“I want to have a good day today.”
David Lynch has returned to his unsettling music career in the six years since he’s made a film (2006’s underrated, horrific, Laura Dern-cry-face slog Inland Empire). Last year, he released the album Crazy Clown Time, which you can sample on his site DavidLynch.com, along with spooky mood pieces from Inland, as well as previously unavailable Twin Peaks tracks from Angelo Badalamenti.
He’s a nut, to be sure, but a sweet nut, and there’s an optimism that pumps beneath his horror. I’ve been getting Michael into Twin Peaks, and Lynch’s baffling mystery led him to ask me the inevitable question: “Does Lynch care if you get it or not?”
My first response is no, but then I always think about it after. To say ‘no,’ isn’t fair to Lynch, who really is making movies closer to art and music than he is to a narrative. He doesn’t want to present a finished question and answer package because he wants you to keep thinking about his story when it’s over. I consider his pieces a sharpening stone for my own imagination.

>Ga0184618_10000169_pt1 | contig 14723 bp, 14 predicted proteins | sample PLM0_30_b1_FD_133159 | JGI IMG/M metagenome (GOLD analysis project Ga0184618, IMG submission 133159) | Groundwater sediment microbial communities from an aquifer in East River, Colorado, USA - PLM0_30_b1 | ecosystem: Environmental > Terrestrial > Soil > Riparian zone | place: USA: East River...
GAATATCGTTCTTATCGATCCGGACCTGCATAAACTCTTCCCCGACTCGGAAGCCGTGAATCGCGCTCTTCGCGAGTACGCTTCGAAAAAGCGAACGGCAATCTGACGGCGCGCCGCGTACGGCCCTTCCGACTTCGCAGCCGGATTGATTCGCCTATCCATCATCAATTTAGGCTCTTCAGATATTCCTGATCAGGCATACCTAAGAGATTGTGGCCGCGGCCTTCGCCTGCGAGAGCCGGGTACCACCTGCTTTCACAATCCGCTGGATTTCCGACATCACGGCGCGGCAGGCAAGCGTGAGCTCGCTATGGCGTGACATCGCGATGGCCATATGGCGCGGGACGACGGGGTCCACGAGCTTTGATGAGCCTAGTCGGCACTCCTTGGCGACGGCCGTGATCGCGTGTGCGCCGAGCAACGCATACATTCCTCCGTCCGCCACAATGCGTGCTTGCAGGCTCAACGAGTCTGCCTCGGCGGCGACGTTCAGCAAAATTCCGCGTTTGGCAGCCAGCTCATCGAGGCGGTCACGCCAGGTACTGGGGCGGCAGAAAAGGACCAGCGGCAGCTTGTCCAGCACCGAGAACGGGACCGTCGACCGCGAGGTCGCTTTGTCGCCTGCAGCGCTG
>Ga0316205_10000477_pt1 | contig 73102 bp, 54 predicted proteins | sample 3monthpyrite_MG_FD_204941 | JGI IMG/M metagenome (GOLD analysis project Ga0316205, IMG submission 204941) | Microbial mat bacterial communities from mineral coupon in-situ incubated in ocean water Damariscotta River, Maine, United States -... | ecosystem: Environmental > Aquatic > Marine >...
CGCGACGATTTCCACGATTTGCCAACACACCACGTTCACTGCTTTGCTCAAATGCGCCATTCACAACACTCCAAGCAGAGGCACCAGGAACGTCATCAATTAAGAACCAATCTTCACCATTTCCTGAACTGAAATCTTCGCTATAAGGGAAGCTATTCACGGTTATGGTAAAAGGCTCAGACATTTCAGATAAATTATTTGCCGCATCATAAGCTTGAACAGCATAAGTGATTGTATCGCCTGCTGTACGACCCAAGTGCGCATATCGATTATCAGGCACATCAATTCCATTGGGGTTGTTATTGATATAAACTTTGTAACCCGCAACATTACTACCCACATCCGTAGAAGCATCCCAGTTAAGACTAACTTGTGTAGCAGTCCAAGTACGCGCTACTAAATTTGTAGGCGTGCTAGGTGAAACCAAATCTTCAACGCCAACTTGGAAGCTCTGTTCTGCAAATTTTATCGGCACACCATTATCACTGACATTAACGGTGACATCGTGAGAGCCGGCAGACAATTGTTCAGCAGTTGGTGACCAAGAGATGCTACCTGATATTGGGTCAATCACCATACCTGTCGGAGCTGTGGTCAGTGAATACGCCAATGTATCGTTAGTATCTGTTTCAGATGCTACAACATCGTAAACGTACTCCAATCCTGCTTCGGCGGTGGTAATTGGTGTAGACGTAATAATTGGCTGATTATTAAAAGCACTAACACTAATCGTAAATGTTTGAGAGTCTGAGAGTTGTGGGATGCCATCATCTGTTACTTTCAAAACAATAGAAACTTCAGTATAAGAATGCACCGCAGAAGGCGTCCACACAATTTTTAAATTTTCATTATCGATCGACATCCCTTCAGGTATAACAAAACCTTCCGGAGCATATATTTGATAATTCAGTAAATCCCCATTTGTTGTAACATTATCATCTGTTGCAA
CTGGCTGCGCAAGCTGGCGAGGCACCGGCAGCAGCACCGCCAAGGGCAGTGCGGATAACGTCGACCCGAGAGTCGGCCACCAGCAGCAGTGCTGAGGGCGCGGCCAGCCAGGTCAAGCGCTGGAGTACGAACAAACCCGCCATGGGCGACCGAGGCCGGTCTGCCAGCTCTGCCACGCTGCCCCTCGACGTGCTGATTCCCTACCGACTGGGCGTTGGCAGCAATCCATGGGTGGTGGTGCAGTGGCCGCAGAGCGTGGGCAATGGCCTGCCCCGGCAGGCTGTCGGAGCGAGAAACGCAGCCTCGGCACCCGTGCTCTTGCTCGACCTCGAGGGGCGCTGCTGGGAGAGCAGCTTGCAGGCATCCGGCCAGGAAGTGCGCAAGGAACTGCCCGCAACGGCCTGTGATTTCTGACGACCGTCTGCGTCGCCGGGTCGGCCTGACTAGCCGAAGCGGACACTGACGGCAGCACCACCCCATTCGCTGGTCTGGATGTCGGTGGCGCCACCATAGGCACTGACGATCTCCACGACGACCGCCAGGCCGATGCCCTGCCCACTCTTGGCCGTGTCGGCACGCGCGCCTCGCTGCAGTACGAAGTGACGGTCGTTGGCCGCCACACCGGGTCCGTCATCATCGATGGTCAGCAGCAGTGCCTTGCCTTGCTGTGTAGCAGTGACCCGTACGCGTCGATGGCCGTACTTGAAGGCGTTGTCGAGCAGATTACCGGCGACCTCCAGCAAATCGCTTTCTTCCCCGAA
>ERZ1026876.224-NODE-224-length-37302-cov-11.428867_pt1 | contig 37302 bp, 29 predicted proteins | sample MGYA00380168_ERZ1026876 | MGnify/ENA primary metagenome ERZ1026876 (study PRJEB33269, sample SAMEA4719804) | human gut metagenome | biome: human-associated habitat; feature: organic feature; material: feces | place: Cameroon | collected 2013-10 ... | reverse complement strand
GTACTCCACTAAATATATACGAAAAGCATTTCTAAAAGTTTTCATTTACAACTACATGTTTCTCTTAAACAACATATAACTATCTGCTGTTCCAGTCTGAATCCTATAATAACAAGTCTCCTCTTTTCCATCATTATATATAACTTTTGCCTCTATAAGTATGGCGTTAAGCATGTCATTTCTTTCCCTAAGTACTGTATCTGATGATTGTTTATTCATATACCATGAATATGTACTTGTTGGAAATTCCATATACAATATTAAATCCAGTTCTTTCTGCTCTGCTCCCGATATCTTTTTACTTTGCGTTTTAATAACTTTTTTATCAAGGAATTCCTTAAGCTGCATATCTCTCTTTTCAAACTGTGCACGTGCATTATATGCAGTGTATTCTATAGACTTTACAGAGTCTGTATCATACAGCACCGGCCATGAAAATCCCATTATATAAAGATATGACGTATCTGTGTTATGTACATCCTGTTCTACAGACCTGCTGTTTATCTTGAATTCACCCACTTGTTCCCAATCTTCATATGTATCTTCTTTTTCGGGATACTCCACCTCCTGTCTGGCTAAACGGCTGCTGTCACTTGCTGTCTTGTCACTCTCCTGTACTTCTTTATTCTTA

I need my imagination sharper lately because I’ve found myself with a world-class case of writer’s block. I am completing a new novel, and my usual prolific nature has slowed lately as my block has gathered dominance over me. To a non-writer, writer’s block may seem nothing to, ahem, write home about. I must tell you, though, to a writer, specifically one such as myself who writes everyday, writing is a big part of my identity. To have writer’s block for this long has been devastating. My personality, even my identity, feels challenged when I wake up and go to work, not knowing if I’ll get a flood river or a few leaky drips.
“Good Day Today” has been my song for a while now. If you feel blocked, I’d suggest giving it a listen. Lynch’s works contain everything a frustrated soul requires: a disruptive somberness to make you listen, and notes of disarming nature-based pleasantness to reassure you that it will all work itself out in time, as it always does…